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Last updated on April 16, 2014 at 14:14 EDT

Taking Low Dose Aspirin Daily Can Help Combat Cancer

December 7, 2010

Researchers at Oxford University and other British institutes have found that taking low-dose aspirin on a daily basis can help reduce the risk of cancer by 20 percent.

“Daily aspirin reduced deaths due to several common cancers during and after the trials,” the researchers wrote in The Lancet on Tuesday. “Benefit increased with duration of treatment and was consistent across the different study populations. These findings have implications for guidelines on use of aspirin and for understanding of carcinogenesis and its susceptibility to drug intervention.”

While the trial focused on colorectal cancer, showing that taking aspirin for at least five years reduces the risk of the disease, Oxford Professor Peter Rothwell and his the research team noted that “several lines of evidence suggest that aspirin might also reduce risk of other cancers, particularly of the gastrointestinal tract” but that there was no concrete proof that those claims were valid.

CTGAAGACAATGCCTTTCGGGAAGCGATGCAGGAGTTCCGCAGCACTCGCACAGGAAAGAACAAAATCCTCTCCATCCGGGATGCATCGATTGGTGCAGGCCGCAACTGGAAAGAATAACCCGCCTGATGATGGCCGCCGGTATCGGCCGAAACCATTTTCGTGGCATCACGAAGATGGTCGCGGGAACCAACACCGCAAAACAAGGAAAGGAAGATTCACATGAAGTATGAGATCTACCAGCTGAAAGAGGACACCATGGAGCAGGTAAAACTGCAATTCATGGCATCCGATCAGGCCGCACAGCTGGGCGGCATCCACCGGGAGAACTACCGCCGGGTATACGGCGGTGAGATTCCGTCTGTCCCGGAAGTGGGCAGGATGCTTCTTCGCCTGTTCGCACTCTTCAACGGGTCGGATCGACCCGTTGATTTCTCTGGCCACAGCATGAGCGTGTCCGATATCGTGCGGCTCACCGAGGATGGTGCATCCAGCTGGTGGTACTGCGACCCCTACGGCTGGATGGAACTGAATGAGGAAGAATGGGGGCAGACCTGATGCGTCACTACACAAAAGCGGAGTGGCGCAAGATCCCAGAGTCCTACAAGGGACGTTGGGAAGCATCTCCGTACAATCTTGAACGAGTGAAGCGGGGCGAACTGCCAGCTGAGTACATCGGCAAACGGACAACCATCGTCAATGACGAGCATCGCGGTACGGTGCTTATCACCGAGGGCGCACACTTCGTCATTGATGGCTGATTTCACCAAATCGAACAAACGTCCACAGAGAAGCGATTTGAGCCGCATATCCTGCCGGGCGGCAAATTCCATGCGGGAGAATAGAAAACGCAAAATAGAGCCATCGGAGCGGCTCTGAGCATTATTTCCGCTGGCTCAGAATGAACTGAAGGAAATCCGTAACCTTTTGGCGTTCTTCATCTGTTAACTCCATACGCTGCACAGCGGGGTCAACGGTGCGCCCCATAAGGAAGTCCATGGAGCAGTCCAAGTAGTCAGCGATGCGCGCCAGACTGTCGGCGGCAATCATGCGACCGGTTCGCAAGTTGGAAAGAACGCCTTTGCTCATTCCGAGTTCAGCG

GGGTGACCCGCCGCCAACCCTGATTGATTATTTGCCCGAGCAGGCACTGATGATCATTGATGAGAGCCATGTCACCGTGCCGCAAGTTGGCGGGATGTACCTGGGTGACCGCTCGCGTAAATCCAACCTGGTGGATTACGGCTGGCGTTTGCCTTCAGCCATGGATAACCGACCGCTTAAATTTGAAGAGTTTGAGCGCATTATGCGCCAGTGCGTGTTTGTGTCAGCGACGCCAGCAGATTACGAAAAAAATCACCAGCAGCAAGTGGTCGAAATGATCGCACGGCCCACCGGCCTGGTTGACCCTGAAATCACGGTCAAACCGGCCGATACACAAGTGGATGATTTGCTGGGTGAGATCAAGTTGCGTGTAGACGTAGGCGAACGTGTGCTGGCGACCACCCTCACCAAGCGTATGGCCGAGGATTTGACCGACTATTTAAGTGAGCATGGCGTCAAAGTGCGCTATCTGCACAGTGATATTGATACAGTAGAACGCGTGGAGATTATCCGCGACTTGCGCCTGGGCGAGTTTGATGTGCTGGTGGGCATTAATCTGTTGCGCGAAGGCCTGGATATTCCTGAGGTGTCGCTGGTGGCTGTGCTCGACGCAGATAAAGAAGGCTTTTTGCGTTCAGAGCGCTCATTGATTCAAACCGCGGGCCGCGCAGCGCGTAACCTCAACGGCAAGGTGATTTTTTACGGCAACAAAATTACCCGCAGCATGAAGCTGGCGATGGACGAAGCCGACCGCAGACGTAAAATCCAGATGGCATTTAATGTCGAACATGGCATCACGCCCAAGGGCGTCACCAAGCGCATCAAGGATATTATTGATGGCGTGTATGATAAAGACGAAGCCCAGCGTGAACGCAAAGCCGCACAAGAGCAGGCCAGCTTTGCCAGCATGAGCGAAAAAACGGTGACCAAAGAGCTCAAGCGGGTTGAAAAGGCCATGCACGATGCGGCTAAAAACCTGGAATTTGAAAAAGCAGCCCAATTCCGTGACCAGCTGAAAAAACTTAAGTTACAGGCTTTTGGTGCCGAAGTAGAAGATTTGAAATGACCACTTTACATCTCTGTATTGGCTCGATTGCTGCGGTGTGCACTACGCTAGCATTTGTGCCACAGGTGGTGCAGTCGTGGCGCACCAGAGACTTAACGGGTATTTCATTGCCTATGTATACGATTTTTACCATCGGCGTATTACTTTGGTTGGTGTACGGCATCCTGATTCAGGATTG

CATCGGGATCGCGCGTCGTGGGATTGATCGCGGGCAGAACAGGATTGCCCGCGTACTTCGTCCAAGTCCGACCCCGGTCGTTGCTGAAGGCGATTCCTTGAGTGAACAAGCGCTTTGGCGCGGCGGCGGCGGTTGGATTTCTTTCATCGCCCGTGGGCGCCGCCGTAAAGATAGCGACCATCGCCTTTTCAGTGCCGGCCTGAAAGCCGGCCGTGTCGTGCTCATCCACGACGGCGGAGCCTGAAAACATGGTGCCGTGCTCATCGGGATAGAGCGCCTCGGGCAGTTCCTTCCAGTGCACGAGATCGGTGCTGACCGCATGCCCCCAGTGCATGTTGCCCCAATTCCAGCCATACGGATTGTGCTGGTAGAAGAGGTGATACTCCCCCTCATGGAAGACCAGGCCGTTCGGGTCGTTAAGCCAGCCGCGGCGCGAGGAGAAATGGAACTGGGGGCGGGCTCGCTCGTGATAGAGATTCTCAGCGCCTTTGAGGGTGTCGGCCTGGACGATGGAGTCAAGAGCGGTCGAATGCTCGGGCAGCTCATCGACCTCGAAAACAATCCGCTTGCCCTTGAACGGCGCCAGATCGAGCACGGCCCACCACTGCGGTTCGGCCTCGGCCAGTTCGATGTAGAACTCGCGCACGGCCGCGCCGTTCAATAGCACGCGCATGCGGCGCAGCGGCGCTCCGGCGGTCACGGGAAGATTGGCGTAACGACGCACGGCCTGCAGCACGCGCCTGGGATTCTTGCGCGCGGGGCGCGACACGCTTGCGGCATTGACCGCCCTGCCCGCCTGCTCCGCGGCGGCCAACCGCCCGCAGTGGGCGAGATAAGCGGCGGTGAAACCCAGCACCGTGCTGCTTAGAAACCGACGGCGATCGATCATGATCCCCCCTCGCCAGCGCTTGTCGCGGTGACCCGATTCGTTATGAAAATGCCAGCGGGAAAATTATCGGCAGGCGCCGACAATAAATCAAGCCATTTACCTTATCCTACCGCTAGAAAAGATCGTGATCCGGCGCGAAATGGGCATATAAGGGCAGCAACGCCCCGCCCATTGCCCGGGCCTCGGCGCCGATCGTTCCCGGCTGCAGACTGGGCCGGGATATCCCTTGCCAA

Rothwell and his colleagues conducted eight separate trials with more than 25,000 total subjects, and found that the fatality rate for certain types of cancer could be reduced by as much as one-fifth by consuming low-dose aspirin. According to AFP reporter Marlowe Hood, the studies ranged in length from four to eight years and included doses as low as 75 milligrams.

“These are very exciting and potentially important findings,” London School of Hygiene & Tropical Medicine (LSHTM) Professor Tom Meade, who worked on the study while a member of the Medical Research Council, said in a statement Monday. “They are likely to alter clinical and public health advice about low dose aspirin because the balance between benefit and bleeding has probably been altered towards using it.”

“Previous guidelines have rightly cautioned that in healthy middle-aged people the small risk of bleeding on aspirin partly offsets the benefit from prevention of strokes and heart attacks, but the reductions in deaths due to several common cancers will now alter this balance for many people,” Rothwell added in an interview with Reuters Health and Science Correspondent Kate Kelland Tuesday.

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